Women233 (61.2)
Age381 45 (15)
Educational attainment
No schooling38010 (2.6)
First cycle57 (15.0)
Second cycle25 (6.6)
Third cycle48 (12.6)
Secondary Education117 (30.8)
Bachelor’s degree96 (25.3)
Master’s degree23 (6.1)
PhD degree4 (1.1)
Current smoker
No381349 (91.6)
Yes32 (8.4)
Daily alcohol drink
0 cups/daily37693 (24.7)
1 or 2 cups/daily199 (52.9)
3 or 4 cups/daily55 (14.6)
5 or 6 cups/daily14 (3.7)
7 or 9 cups/daily6 (1.6)
>9 cups/daily9 (2.4)
PA at work (1–5 units)381 2.85 (0.67)
Sports PA (1–5 units)381 3.05 (0.67)
Leisure-time PA (1–5 units)381 2.66 (0.62)
Total PA (3–15 units)381 8.56 (1.34)
PCS (0–100 pts)370 71.57 (22.10)
MCS (0–100 pts)370 74.80 (19.34)
SF-12 score (200 pts)370 146.37 (36.72)
PA is physical activity. PCS and MCS are physical and mental component summaries of SF-12. SF-12 score corresponds to the total score on the SF-12 scale.
Table 2. Correlation matrix of the studied variables in the adult population of Madeira.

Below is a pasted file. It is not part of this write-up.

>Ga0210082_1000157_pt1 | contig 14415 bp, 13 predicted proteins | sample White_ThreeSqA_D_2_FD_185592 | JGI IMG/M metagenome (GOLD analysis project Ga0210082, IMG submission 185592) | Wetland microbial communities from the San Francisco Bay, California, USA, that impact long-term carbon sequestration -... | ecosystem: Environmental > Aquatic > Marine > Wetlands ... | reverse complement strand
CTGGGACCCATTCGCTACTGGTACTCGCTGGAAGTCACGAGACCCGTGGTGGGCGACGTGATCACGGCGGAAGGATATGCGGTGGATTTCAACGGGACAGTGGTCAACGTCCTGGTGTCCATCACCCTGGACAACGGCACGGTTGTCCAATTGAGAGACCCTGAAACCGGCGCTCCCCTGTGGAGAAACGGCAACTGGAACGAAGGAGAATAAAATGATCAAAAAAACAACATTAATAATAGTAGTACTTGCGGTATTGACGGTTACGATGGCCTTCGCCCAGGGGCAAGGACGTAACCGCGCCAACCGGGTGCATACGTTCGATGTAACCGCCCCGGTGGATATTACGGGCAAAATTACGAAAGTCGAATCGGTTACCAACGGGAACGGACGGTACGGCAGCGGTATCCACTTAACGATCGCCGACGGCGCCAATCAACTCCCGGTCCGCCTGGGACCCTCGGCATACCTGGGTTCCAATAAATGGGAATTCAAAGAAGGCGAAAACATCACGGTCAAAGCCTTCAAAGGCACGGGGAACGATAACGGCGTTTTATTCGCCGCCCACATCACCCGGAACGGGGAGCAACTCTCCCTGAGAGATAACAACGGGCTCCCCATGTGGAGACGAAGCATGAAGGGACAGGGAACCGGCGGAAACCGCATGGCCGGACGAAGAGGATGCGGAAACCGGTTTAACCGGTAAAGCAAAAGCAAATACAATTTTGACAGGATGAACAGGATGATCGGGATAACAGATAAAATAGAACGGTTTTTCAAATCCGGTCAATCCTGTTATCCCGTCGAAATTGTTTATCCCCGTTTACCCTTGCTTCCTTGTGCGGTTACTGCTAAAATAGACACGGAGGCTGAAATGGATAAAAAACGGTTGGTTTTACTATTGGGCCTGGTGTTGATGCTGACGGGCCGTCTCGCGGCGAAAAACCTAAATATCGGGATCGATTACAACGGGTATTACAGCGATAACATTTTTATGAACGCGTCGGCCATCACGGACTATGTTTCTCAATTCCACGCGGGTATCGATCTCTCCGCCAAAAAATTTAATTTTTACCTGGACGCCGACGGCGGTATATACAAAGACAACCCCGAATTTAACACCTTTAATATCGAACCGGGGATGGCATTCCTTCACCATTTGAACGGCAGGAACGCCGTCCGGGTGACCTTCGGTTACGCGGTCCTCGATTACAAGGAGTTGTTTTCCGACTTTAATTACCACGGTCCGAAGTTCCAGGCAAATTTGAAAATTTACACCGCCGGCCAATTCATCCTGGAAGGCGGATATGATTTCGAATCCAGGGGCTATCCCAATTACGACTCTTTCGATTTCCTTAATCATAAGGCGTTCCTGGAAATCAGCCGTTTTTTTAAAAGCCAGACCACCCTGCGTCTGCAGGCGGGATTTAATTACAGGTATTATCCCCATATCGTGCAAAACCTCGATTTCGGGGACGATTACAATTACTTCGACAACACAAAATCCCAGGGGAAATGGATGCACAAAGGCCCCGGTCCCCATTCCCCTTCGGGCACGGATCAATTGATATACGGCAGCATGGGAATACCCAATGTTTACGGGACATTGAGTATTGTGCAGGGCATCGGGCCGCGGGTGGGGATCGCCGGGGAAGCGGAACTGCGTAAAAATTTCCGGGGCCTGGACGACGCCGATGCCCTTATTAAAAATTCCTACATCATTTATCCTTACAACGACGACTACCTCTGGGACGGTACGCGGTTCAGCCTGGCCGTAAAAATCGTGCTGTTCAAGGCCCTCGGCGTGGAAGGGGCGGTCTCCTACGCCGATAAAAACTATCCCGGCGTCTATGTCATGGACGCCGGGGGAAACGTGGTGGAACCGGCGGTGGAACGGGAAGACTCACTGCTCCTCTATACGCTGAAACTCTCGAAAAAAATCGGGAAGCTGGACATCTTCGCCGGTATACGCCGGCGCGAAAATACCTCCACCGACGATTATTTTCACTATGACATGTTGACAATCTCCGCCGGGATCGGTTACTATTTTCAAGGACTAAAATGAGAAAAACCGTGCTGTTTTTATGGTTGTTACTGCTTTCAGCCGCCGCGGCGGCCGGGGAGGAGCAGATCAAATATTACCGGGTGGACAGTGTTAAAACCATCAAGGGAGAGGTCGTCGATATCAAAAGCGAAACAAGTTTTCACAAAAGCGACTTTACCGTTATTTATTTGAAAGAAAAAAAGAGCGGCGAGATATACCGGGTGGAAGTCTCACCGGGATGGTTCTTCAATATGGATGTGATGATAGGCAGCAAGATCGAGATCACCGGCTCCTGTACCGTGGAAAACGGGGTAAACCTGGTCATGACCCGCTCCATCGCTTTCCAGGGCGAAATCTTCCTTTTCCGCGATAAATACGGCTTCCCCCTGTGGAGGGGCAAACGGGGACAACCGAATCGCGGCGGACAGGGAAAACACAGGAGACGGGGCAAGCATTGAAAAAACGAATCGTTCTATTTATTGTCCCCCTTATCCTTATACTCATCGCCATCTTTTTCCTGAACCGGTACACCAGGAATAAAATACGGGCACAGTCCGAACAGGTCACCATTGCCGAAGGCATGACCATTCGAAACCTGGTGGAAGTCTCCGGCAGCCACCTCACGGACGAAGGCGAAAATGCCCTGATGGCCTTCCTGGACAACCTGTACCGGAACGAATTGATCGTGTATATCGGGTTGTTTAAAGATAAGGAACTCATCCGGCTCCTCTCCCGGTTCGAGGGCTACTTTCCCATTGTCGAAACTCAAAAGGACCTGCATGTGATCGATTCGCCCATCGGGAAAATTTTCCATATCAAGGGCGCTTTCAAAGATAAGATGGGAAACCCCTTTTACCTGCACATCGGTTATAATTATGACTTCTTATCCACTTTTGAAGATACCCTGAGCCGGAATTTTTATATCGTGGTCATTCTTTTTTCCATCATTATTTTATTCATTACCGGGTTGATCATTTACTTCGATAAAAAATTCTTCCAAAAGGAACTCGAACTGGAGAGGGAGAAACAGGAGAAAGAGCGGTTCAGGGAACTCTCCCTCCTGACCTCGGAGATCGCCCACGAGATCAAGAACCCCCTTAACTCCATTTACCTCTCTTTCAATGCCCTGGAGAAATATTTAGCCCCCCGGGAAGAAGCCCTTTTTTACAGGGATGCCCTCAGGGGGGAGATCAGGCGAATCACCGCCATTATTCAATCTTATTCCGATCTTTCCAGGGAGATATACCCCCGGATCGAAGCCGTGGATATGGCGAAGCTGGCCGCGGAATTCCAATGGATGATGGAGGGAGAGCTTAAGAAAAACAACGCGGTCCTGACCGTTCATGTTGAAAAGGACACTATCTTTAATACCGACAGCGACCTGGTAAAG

Table 2. Correlation matrix of the studied variables in the adult population of Madeira.
Variables 1234567891011
1 Women1.00
2 Age0.324 ***1.00
3 Education−0.149 **−0.469 ***1.00
4 Smoking−0.186 ***−0.106 *0.0301.00
5 Alcohol use−0.300 **−0.208 ***0.121 *0.225 ***1.00
6 PA at work−0.0130.006−0.234 ***0.0010.0221.00
7 Sports PA−0.198 ***−0.207 ***0.190 ***−0.184 ***0.0060.0801.00
8 Leisure-time PA−0.154 **−0.082−0.058−0.0860.0510.163 **0.354 ***1.00
9 Total PA−0.177 ***−0.139 **−0.049−0.132 **0.0380.618 ***0.707 ***0.722 ***1.00
10 PCS−0.156 **−0.423 ***0.444 ***0.0610.170 **−0.0330.312 ***0.0740.175 ***1.00
11 MCS−0.150 **−0.152 **0.126 *0.0290.103 *0.0170.184 ***0.132 *0.162 **0.568 ***1.00
12 SF-12 score−0.172 ***−0.309 ***0.303 ***0.0490.150 **−0.0060.272 ***0.119 *0.189 ***0.860 ***0.909 ***
PA is physical activity. PCS and MCS are physical and mental component summaries of SF-12. SF-12 score corresponds to the total score on the SF-12 scale. * p < 0.05; **p ≤ 0.01; *** p < 0.001. The numbers in the columns match the numbers in the rows, identifying each variable.
Table 3. Relationships between educational attainment and PA in health-related quality of life (N = 364).